New York State Comptroller Travis, after a review of the 1914 fiscal year for Little Falls, has deemed the city government to be confused and in a “chaotic condition.” Three incidents that have occurred are permitting friendship to intervene in the matter of enforcing the law, significant friction between city departments, and motives of personal revenge.


Birger Lundstrom is branching out in the business world. What started out as a joke, selling hotdogs and ice cream from a floating dispensary on Ingham Lake (Keyser Lake), has turned into a profitable business. His enterprise has been well received by the flocks of bathers and campers who congregate there.


Employees of industrial plants in Little Falls were being asked to volunteer to be observers for the local aircraft warning post atop Hotel Snyder. Forty observers were needed.

Jul 15th


Hugh Fitzgibbons, son of Mr. and Mrs. John Fitzgibbons of 68 West Monroe Street, the local aviator flying with the English Royal Flying Corps, previously reported missing after combat with a German flyer, is safe and will shortly return home.

Jul 16th


The Little Falls  Fire Department’s annual convention at the Firemen’s Association State of New York will be held in Auburn and continue in session for three days.  All of the fire companies have received an invitation to a picnic and dance at St. Johnsville, Thursday of next week.


Dr. Elveleth dies, practiced medicine here for 60 years.  Dr. George S. Elveleth succumbed to infirmaries at his house in Newport, NH.

Jul 17th


Finding that Barry St, Ledger had massed troops and loyalists at Oswego in preparation to invade the Mohawk Valley, General Nichols Herkimer issued a proclamation calling for all men from sixteen to sixty  to arm themselves and prepare to march to Fort Stanwix in defense of the valley. Men over sixty were to defend the homes.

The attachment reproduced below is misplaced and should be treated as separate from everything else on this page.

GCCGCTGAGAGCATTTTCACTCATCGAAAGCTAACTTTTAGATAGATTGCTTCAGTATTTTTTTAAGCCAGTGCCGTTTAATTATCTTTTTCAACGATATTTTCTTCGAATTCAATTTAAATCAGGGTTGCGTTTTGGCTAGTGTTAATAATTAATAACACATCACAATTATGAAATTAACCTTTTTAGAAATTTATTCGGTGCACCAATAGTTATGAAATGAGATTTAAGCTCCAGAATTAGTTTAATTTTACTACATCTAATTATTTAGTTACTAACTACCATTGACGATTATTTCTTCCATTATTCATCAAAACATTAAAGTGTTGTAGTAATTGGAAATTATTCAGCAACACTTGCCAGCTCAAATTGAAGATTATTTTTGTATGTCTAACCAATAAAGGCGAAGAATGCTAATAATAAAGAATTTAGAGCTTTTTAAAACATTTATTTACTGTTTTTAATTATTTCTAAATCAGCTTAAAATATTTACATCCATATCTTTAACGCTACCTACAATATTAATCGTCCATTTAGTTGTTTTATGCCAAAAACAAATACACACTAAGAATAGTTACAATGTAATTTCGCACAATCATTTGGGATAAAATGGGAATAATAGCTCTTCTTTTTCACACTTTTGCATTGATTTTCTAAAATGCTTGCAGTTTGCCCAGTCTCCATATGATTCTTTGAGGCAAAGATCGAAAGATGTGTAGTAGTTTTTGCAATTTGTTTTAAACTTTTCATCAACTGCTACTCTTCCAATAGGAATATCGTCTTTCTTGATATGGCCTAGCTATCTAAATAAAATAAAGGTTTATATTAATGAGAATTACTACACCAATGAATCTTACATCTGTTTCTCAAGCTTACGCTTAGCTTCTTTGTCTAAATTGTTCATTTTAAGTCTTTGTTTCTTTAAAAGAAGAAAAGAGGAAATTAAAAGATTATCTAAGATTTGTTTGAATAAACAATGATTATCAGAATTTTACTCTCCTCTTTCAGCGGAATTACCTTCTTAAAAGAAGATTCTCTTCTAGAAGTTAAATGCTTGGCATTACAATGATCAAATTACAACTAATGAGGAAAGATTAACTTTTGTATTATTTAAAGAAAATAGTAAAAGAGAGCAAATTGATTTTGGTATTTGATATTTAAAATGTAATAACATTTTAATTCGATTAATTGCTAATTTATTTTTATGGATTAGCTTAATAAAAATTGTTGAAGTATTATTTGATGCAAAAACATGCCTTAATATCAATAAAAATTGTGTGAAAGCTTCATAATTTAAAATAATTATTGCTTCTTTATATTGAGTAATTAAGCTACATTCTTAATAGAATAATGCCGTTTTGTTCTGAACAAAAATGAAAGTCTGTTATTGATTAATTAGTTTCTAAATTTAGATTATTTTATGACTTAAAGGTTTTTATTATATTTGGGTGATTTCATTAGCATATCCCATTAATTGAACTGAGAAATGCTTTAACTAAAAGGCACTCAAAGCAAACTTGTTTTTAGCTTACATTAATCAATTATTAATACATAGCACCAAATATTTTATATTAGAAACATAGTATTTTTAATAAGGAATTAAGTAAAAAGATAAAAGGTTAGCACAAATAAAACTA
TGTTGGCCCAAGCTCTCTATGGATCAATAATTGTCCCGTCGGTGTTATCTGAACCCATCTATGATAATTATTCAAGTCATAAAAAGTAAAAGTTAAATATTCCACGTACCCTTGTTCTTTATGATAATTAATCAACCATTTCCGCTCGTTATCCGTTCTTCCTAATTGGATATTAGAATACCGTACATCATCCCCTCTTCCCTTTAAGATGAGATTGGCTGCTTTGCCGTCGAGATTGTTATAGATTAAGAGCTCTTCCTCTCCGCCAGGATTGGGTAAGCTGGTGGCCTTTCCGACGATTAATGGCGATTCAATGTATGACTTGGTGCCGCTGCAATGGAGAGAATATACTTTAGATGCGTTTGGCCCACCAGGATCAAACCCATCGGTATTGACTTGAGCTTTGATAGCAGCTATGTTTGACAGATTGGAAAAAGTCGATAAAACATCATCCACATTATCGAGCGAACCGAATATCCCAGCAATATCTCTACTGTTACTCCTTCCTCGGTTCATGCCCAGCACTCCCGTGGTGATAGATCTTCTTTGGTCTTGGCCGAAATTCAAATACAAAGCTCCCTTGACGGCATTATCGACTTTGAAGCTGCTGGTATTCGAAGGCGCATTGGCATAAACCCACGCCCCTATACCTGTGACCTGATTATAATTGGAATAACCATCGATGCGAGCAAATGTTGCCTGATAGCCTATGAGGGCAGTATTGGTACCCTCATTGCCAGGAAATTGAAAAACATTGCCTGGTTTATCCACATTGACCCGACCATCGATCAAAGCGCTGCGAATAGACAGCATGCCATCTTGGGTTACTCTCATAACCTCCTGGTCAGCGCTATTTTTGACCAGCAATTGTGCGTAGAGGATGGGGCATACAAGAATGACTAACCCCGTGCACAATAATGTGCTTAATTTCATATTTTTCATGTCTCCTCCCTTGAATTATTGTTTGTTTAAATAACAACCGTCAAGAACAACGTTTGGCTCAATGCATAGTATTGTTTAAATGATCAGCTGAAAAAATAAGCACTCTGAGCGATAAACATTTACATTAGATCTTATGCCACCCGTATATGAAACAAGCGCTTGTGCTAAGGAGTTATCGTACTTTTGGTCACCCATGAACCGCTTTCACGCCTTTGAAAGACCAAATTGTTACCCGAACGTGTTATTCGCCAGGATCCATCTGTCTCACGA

Judge Loomis is having the swamp lot, on the corner north of the Catholic church, filled in with gravel from the hills above. This will make a good building site, and be an improvement over the duck pond that has existed there for years.


A contract was made by the village with McDermott & Ashenhurst to build a sewerage system for a city of 10,200 people.


WW II Era – Another accident at the Gorge View highway entrance to Little Falls as four tons of fish spilled when a  freighter upsets on East Main Street. It wasn’t Friday, but  dozens, if not hundreds, of local families had fish as their main course for dinner.

This Week in History” is brought to you by the Little Falls Historical Society. Please Visit the Little Falls Historical Society Website and please consider supporting the Museum by becoming a Member. Download the membership form here!